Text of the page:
Schopen has published both a translation of the Gilgit ms. and a complete translation. And translations have also appeared by Mu Soeng, Red Pine  and Richard H. Jones. Now we can add the translation by Harrison of the combined S and G manuscripts. Apart from Schopen and Harrison all the available translations are based either on Müller's or Conze's Sanskrit editions with all their faults. As one might expect there are a number of translations from Chinese also, mainly from Kumārajīva's translation.

Unfortunately the translation by Harrison is relatively inaccessible, though it is based on by far the most carefully constructed edition. There is in fact one interesting and useful presentation of the translation on the web based at Oslo University's Bibliotheca Polyglotta. Though the website in theory makes the text available to everyone, I don't think many Buddhists will find the site, and many won't feel comfortable with the presentation in multiple languages and versions, it is not formatted for easy printing for off-line study, and it lacks all the extensive discussion and notes from the publications mentioned. It would be advantageous to have a popular publication with the Sanskrit text and Harrison's translation (with notes) side by side.

One development mentioned briefly above is worth drawing attention to. Promoted as "a new translation" (it is not) the Diamond Sutra website, by one Alex Johnson, is an extreme example of using English translations found on the internet to try to triangulate the underlying text and produce something more comprehensible, though in this case he has singularly failed to find the text. What the author has done, essentially, is to produce a collage of all the versions. No attention is paid to which text has been translated into English - though translations from Chinese are invariably from Kumārajīva's version and from English from Müller or Conze. At times it strays very far from the Sanskrit and/or Chinese text as the elaborations of previous translators are incorporated to produce a rather bloated and turgid rendition of little doctrinal or literary merit (though clearly Johnson has laboured long to produce this, he'd have been better to spend his time learning Sanskrit or Chinese). Nor is any attention given to the context of the sutra. A single example should suffice: in Section 5 he has the Buddha say, "When you see that all forms are illusive and unreal, then you will begin to perceive your true Buddha nature." But "Buddha nature" is entirely anachronistic and out of place here. It is never mentioned in the text. This late Buddhist idea has been crowbarred into the text in a most inelegant way. The Sanskrit text here is "hi lakṣanālakṣanataḥ tathāgato draṣṭavyaḥ" (Harrison 115). This says: "For a Tathāgata should be seen from the non-characteristic of characteristics.” [As ever arguing against naive realism and reification of sense data] Reconciling Johnson's purple prose with this statement is impossible, and I would say, pointless. And yet if you search "Diamond Sutra" what do you find? 


The purpose of this account based on the examination carried out by Harrison & Watanabe is to highlight how complex the manuscript traditions are and how the processes of textual production in the present suppress complexity at every stage, thus to some extent falsifying the witness statements. Vaj is actually not a complicated case, but it highlights a problem that Buddhists simply don't think about. As I said with respect to the Heart Sutra, it is not so much a "text" as a tradition with multiple, competing, variously unreliable, texts. I don't want to go down the road of post-modern textual criticism and deny the existence of the text altogether. For one thing I don't know enough about post-modernism to be credible. But we are obliged to think more about what we mean by "the Diamond Sutra". The production of the text we read is a process in which various scribes and editors have been involved. Many decisions have been made to prune the tangled mass of the tradition in order to present us with reading matter and ideas as homogeneous and simple as possible. Reality is somewhat different:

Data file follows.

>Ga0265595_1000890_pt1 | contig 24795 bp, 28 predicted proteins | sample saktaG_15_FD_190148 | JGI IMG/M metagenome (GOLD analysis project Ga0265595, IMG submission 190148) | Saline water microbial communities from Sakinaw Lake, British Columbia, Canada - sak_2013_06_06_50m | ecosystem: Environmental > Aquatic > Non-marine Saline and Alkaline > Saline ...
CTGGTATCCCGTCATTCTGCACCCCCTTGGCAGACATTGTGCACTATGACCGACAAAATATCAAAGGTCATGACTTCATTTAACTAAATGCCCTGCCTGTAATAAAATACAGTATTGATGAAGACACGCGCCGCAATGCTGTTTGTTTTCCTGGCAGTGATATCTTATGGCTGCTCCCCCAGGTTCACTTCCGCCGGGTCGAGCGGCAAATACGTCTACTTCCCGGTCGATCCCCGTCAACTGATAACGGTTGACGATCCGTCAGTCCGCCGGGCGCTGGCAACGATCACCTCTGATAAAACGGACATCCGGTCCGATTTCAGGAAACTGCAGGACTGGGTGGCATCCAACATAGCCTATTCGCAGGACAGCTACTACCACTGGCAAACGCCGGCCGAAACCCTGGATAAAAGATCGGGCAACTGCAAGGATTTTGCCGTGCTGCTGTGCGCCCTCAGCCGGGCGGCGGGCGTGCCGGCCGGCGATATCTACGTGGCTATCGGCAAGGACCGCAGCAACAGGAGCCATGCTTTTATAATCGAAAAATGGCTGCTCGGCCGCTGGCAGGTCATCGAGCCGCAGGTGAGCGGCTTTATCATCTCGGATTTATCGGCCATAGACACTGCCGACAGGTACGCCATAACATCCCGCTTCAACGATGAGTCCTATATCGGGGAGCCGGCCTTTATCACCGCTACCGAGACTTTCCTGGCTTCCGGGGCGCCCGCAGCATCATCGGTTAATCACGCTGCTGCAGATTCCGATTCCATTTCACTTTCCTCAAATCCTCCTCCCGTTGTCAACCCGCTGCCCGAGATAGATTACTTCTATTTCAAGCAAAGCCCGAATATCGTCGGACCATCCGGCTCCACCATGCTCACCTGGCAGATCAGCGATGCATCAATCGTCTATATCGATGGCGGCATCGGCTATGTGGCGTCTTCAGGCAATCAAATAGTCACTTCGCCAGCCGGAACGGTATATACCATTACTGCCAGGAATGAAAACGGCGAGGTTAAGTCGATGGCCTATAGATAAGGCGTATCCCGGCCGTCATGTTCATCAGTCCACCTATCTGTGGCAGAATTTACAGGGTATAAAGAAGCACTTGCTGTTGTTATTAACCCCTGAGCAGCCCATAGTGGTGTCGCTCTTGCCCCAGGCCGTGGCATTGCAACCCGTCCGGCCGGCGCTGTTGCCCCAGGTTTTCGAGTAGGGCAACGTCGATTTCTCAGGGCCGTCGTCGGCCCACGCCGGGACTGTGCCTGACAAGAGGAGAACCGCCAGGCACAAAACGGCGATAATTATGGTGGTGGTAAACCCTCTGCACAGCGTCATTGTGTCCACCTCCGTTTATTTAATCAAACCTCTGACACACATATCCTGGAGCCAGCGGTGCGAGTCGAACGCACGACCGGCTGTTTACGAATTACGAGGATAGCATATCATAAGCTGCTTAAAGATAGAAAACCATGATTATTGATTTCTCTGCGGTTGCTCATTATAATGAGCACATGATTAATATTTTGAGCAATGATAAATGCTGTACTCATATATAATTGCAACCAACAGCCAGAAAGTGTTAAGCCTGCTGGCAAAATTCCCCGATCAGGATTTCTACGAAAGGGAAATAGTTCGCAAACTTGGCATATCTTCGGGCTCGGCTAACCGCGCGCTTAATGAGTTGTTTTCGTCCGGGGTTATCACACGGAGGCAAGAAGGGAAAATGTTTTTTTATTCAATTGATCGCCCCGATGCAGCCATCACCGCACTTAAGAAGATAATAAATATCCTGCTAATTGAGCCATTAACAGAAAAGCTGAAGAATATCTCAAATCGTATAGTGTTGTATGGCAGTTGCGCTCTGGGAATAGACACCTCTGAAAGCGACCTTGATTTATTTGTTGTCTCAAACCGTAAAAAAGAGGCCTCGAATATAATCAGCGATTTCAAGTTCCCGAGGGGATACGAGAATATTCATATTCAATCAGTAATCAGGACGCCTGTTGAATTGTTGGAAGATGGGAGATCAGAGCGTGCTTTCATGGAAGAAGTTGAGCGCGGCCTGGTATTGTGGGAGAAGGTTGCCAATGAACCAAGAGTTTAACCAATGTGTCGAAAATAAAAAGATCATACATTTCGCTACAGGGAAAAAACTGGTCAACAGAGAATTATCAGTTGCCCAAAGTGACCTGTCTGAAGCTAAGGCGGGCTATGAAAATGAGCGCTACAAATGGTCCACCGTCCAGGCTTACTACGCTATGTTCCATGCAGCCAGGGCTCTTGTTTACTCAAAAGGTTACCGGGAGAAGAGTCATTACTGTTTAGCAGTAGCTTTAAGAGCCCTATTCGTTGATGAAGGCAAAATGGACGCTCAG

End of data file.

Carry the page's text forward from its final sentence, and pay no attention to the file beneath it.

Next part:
"... we ought to expect multiple branching of the manuscript tradition, with enlargement and other textual changes not fully present in some of the branches, despite the late date of their witnesses. This presents the editor of texts like this with considerable problems which cannot be gone into here, but to put it in a nutshell, the idea that the wording of any Mahāyāna sūtra can be restored to some original and perfect state by text-critical processes must be abandoned: all lines do not converge back on a single point." (Harrison 240. Emphasis added)
So according Harrison there might not be a (discoverable) single point of origin, a single authoritative text. And this is an argument against criticisms of Conze. That fact that Conze's version is popular with Buddhists is what makes it authoritative, however uncritical those Buddhists have been. Perhaps we have to consider that his version, with all it's faults, is no less valid than other versions? But wouldn't this be rather too defeatist? Ought not errors of reading and translation be repaired? Awkward and infelicitous, not to say inaccurate, translations can be improved on. Though experience does suggest that given the choice Buddhists will cling to a familiar corrupt text rather than embrace a repaired new one.


In the last twenty years I have gone from naive follower to engaged reader, to published scholar. I've discovered along the way that editors and editions can be unreliable. In my education as a Buddhist I was inculcated with the greatest respect for Dr Conze. My Buddhist teacher dubbed him one of the great Buddhists of the 20th century. But as a scholar his methods left much to be desired and his particular Buddhist beliefs seem to have hampered his scholarship. Most of his work is problematic and all of it needs redoing. I hope to do this for the Heart Sutra in the English speaking world (by formally publishing the material I've been blogging) and clearly Harrison, Watanabe and Schopen have done so for the Diamond Sutra. The Sanskrit edition of the Aṣṭasāhasrika-prajñāpāramitā-sūtra is apparently good enough, so we only require a re-translation of that text (several partial translations have been produced, but as yet no one has undertaken the whole task).